Colloquium - Shrijita Bhattacharya
Institution: University of Michigan
Title: Trimming the Hill estimator: robustness, optimality and adaptivity & Spatial impact of extreme heat waves
Date: February 22, 2018
Location: C405 Wells Hall
Time: 10:20 AM - 11:10 AM
Trimming the Hill estimator: robustness, optimality and adaptivity:
We introduce a trimmed version of the Hill estimator for the index of a heavy-tailed distribution, which is robust to perturbations in the extreme order statistics. In the ideal Pareto setting, the estimator is essentially finite-sample efficient among all unbiased estimators with a given strict upper break-down point. For general heavy-tailed models, we establish the asymptotic normality of the estimator under second order conditions and discuss its minimax optimal rate in the Hall class. We introduce the so-called trimmed Hill plot, which can be used to select the number of top order statistics to trim. We also develop an automatic, data-driven procedure for the choice of trimming. This results in a new type of robust estimator that can adapt to the unknown level of contamination in the extremes. As a by-product we also obtain a methodology for identifying extreme outliers in heavy tailed data. The competitive performance of the trimmed Hill and adaptive trimmed Hill estimators is illustrated with simulations.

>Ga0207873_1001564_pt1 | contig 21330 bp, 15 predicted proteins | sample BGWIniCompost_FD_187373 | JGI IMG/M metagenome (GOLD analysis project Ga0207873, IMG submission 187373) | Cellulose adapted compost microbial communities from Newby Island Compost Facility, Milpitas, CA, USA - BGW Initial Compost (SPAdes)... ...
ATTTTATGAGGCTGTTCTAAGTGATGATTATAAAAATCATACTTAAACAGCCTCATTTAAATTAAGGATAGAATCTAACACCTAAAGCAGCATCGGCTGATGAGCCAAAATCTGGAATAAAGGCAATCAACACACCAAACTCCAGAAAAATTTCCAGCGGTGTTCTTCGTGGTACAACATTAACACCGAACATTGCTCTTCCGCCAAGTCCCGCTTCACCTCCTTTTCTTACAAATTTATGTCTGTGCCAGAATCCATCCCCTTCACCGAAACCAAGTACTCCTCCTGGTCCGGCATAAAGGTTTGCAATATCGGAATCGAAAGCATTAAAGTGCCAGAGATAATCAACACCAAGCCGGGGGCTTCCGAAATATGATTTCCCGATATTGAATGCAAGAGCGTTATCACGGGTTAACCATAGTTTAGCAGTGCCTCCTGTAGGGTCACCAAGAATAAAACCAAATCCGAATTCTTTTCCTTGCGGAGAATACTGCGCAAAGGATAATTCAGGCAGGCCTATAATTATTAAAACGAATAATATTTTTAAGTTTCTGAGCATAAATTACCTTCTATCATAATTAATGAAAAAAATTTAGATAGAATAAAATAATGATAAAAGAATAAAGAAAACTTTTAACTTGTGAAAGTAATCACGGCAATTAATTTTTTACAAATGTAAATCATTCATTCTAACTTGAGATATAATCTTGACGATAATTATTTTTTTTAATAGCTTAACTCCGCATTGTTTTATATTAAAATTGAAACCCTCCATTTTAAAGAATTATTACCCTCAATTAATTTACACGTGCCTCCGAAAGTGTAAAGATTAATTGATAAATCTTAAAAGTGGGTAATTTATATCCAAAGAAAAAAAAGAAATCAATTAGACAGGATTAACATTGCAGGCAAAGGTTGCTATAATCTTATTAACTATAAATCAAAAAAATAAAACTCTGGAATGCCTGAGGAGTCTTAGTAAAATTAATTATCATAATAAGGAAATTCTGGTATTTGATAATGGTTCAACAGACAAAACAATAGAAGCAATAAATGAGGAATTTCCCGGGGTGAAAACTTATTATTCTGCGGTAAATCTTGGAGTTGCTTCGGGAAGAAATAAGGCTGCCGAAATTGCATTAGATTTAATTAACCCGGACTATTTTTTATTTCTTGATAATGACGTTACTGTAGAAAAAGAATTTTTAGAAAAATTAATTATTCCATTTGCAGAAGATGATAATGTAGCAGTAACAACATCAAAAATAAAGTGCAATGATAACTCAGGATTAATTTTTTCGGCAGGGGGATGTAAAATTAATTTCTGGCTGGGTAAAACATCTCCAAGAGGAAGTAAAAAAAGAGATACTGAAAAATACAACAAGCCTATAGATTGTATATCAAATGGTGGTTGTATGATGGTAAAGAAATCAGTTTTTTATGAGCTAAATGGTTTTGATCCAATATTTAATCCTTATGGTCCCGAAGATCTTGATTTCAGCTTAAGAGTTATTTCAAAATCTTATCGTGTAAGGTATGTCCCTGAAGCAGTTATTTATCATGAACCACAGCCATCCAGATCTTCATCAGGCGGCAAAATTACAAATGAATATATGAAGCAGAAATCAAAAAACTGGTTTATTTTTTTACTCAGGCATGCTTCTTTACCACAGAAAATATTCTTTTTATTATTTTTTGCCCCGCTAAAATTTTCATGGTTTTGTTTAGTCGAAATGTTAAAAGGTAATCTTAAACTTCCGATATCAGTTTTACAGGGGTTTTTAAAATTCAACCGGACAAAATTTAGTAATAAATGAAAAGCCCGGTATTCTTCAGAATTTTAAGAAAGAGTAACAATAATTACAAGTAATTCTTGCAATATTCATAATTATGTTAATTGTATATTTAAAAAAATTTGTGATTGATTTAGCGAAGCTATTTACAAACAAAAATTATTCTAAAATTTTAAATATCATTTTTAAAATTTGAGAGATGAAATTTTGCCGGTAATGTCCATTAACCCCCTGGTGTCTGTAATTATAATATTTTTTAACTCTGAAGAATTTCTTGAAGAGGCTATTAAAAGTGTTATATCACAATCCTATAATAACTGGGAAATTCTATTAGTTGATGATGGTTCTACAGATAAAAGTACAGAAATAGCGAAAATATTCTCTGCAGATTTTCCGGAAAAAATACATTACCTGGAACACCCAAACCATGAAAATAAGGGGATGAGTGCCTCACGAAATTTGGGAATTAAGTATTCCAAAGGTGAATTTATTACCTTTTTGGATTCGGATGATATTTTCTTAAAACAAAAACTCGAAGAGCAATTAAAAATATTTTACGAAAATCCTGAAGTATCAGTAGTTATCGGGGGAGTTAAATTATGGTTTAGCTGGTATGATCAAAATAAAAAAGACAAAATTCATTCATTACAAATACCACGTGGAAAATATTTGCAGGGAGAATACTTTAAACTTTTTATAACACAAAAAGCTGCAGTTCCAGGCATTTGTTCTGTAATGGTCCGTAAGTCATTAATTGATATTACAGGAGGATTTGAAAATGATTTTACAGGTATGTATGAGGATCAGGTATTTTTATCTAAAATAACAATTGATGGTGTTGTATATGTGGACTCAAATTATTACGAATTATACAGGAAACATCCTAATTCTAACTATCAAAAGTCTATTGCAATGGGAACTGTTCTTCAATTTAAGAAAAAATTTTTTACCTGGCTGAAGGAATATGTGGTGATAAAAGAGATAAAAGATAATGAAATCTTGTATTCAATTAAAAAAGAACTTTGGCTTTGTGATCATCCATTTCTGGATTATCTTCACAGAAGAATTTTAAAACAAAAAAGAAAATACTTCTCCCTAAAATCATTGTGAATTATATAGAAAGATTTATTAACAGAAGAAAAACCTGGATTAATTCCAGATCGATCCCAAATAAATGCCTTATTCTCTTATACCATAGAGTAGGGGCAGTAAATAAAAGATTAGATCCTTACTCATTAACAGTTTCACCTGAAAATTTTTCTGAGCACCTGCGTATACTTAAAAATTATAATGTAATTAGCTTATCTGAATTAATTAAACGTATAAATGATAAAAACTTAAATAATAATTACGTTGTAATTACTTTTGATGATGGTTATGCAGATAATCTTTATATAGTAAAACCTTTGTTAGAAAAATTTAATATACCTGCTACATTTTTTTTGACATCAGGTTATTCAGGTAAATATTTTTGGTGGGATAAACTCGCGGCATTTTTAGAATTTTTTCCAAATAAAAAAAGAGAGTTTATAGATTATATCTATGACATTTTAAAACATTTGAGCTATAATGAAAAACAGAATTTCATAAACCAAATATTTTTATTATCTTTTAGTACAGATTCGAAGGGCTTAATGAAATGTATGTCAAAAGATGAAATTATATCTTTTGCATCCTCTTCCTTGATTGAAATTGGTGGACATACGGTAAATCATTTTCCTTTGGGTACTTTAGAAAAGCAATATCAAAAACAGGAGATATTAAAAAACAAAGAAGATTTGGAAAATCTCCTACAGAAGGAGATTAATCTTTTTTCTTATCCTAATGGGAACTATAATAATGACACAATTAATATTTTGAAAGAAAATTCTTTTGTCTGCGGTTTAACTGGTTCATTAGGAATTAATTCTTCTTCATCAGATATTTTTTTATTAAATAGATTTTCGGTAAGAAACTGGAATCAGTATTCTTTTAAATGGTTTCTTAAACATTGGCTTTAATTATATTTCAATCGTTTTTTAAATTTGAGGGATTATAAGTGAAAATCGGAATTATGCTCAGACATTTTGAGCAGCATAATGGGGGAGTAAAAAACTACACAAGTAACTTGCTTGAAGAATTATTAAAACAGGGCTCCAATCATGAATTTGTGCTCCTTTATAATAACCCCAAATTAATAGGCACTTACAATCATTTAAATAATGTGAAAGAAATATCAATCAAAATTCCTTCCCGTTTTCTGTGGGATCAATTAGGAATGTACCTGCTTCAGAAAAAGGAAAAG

Spatial impact of extreme heat waves:
We introduce a novel technique to analyze the impact of extreme heat waves over US both as a time series and a spatial model. Model diagnostics reveal that the generalized Pareto distribution, GPD serves as an efficient tool in modeling the peaks over threshold for the so-obtained time series. The scale parameter of the GPD distribution is obtained as a transform of spline basis functions corresponding to covariates like El-Ninho and Season of occurrence. Return levels which estimate the probability of return of extreme heat waves in m years have also been reported.